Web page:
Pai Hsien-yung is among the most important writers in contemporary Chinese and world literature. His masterpiece Taipei People is a classic of Taiwanese modernism; with an intensity of vision comparable to James Joyce’s Dubliners, it follows the individual struggles of the Taipei people, with a mix of compassion, nostalgia, mourning, and tenacious clarity.
Fifty years after its publication, the collection continues to move readers around the world. Stories from this collection have been translated into French, German, Italian, Dutch, Hebrew, Japanese and Korean.
Pai Hsien-Yung is an internationally acclaimed author and the founder of Modern Literature magazine. He is generally considered among the greatest living stylists of Chinese fiction and prose. His publications include the collections of short stories Lonely Seventeen, Taipei People, and The New Yorker; the collection of prose writing Suddenly the Past; and the novel Crystal Boys. Professor Pai became a professor of Chinese literature at the University of California, Santa Barbara in 1965, and retired in 1994. In recent years he has devoted his energy to the promotion of Chinese Kun opera to the world. He is the general producer and artistic director of the opera Peony Pavilion, which has toured China, Taiwan, Hong Kong, and the U.S.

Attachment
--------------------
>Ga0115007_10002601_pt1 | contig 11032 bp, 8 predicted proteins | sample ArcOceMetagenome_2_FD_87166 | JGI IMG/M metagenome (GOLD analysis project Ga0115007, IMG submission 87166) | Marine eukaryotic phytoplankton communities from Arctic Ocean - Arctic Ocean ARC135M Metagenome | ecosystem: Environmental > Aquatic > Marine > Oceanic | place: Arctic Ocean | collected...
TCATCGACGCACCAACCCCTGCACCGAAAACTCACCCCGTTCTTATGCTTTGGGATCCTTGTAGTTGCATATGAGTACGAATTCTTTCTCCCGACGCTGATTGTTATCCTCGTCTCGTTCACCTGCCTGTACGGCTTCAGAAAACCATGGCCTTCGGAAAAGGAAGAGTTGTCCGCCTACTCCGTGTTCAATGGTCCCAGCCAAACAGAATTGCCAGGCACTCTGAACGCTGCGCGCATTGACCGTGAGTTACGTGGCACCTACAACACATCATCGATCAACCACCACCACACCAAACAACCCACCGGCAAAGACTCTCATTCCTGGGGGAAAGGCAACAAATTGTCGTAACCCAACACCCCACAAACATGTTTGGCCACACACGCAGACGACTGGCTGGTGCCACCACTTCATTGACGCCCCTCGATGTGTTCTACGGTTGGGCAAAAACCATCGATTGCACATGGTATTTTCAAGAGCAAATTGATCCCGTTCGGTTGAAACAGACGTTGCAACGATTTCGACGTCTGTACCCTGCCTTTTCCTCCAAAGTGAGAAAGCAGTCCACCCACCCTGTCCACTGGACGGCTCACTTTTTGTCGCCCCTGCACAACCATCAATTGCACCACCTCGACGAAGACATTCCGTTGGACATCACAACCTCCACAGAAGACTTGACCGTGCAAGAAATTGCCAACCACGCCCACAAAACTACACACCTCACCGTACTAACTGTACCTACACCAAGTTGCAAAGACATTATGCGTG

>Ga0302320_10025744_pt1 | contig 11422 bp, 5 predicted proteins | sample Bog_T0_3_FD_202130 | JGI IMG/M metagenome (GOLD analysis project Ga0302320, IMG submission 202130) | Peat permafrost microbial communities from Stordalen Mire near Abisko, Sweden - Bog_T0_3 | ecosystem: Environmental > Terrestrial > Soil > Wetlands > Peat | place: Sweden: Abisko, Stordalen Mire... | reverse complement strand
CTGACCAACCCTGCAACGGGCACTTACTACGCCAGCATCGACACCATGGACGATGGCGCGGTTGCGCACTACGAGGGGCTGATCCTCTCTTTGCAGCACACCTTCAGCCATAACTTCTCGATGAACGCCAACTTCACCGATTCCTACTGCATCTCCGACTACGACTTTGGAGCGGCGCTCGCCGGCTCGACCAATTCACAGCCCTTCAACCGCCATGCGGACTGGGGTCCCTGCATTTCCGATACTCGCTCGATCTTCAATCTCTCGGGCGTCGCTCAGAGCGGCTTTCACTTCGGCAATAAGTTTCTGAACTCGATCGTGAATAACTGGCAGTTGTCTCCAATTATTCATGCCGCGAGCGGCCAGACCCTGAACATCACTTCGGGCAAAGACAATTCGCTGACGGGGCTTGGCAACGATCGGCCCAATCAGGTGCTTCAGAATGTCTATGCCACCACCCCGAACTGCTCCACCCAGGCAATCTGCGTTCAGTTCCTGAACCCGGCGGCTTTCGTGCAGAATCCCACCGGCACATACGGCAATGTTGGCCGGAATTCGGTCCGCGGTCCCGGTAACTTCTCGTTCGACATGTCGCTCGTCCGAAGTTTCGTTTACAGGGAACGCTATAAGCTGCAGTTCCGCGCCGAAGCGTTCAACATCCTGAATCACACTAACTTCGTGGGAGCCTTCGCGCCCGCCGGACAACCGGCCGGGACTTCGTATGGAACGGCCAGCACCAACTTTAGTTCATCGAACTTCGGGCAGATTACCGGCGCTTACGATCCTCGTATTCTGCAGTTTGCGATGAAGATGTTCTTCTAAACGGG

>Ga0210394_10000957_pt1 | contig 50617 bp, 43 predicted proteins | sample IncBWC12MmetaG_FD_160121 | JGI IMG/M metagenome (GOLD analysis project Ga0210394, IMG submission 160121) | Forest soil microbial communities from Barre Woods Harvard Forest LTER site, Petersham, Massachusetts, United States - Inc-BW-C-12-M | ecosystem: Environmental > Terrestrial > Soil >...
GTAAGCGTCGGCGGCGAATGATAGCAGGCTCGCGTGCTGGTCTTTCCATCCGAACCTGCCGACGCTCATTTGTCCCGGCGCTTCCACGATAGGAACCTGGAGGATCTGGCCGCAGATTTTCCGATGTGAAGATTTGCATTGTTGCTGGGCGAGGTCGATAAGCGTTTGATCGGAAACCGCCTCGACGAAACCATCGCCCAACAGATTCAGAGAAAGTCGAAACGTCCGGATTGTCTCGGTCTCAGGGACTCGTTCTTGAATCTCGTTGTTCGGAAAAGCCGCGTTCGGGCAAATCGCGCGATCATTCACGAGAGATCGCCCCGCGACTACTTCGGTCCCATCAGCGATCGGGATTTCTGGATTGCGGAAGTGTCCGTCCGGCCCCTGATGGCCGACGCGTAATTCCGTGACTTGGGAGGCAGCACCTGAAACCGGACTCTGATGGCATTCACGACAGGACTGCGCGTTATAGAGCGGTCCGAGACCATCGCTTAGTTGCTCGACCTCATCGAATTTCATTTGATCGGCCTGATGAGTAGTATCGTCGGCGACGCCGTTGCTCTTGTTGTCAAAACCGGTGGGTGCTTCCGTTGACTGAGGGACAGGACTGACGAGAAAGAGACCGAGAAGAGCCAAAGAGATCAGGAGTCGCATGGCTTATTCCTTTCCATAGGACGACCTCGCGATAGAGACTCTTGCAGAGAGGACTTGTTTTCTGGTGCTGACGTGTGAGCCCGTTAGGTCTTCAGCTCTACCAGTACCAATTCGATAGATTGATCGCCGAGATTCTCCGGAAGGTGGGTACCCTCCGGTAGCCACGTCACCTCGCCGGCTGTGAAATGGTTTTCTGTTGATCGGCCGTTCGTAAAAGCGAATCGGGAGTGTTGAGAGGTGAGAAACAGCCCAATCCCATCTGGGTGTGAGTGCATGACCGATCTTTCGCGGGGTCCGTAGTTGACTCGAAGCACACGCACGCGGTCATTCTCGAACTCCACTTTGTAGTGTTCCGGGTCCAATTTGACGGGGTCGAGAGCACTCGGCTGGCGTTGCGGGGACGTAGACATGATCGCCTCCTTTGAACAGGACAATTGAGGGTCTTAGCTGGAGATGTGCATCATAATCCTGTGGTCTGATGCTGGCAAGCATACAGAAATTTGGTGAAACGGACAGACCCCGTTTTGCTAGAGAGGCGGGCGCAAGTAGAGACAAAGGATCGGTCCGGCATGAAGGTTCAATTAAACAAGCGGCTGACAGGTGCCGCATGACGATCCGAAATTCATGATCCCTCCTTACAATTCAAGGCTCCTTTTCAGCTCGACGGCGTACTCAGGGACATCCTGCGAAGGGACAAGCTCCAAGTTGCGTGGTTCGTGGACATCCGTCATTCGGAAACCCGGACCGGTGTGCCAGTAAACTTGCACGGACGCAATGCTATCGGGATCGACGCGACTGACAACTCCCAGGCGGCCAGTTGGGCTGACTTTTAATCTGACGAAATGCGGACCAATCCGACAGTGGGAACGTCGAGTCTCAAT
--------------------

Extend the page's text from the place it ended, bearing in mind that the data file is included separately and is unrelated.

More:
Patia Yasin is a translator of traditional Chinese and Japanese folk lyrics and modern Turkish poetry.
George Kao was a founding editor of the journal Renditions, published by the Research Centre for Translation, The Chinese University of Hong Kong, and the co-editor with Irving K.Y. Kao of the New Dictionary of Idiomatic American English.
“A collection of fourteen short stories, Taipei People presents a gallery of Chinese mainland emigres to Taiwan after the 1949 national divide. Despite their variegated backgrounds and experiences, these individuals share one thing in common: they cannot let go of memories of their days on the mainland. As a result, the people in these stories turn their nostalgia into lived reality.
…In the aftermath of a century that vowed to revolutionize everything, Pai calls for the capacity to feel, love, and act, as well as the generative power arising therefrom. It is this ‘beam of darkness,’ however ‘untimely,’ that Pai sought to define and redefine in Taipei People fifty years ago, and that he is still engaged in today.”
―David Der-wei Wang, Harvard University.